Why is Attachment Important?

Attachment security makes a difference in young children’s immediate and long-term behavior. When
infants and toddlers continually feel secure or insecure in their relationships, there are lasting effects, which can even impact how they will parent when they are older. Children learn important lessons about how to interact with other adults and peers in relationships. They learn how to communicate effectively, how to negotiate and cooperate with others, and how others will treat them. Secure children play more harmoniously with their peers as they develop, and they score higher than insecure children on language and cognitive measures. Secure attachments also help children who have more fearful, inhibited temperaments become less fearful. Attachment influences how the brain is structured and how many stress hormones young children experience. Infants and toddlers who consistently do not feel safe
may begin to perceive adults and peers as threats and the world as a dangerous place. They may expect others to hurt them, so they react defensively. Children who are securely attached to their teachers exhibit decreased levels of the stress hormone cortisol, while children who are insecurely attached, especially those who have a more fearful temperament, exhibit increased levels of cortisol throughout the day.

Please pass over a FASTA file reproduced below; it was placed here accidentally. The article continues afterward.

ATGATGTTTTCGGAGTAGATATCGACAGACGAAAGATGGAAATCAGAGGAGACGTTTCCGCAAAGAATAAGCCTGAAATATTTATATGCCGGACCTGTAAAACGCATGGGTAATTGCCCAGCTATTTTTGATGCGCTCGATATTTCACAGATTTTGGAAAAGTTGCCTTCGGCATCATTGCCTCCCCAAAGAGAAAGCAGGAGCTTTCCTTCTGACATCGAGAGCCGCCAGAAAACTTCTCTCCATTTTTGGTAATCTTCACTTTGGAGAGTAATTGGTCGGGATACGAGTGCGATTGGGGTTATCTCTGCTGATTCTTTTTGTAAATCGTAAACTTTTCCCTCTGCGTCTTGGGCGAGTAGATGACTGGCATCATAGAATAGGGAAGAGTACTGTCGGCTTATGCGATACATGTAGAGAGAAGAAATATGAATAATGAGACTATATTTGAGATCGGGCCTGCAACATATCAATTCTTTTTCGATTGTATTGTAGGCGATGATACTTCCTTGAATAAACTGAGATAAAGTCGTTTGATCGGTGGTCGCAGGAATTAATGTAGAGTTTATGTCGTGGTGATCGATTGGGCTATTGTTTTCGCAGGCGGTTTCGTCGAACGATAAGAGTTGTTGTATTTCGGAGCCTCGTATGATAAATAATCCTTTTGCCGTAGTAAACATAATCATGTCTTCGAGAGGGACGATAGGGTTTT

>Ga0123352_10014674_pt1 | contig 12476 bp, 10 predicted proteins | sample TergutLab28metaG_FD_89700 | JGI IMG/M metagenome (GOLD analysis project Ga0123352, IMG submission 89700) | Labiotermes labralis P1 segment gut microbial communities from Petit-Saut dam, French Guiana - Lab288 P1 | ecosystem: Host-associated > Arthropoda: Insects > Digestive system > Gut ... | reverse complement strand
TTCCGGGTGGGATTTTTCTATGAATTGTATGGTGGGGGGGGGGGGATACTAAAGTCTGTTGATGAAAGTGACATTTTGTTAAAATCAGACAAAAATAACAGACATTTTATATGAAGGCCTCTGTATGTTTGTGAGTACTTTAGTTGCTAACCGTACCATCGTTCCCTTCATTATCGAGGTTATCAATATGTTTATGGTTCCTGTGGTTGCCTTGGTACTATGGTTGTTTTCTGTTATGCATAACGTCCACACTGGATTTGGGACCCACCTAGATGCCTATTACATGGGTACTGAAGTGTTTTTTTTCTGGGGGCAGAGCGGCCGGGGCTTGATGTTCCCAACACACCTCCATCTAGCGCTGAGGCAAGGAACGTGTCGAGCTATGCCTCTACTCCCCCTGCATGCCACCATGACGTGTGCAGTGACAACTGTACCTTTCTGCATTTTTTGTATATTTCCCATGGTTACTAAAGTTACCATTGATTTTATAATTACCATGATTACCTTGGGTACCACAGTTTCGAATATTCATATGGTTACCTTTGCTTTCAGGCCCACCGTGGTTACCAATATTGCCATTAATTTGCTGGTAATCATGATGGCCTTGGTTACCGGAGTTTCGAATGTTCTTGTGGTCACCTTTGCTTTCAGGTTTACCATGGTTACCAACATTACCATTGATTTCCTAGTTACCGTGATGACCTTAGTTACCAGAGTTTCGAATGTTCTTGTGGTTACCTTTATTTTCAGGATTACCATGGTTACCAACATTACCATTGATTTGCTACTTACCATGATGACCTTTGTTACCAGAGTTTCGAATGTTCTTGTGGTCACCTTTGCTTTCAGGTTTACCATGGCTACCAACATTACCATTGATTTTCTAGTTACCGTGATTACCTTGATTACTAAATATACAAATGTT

Secure and Insecure Attachment
Children’s behavior tells us whether they are experiencing secure attachments or insecure attachments.
Their actions tell us what they think about themselves, others, and relationships.

Children with secure attachment relationships:

• Trust that their physical needs will be met by adults. This feeling of security allows children to focus on
learning new skills and building relationships with others (adults and other children).
• Trust that adults will be emotionally available to them. They learn that they can be intimate—close
and cherished—with another person and still be safe. They can explore their environment and return to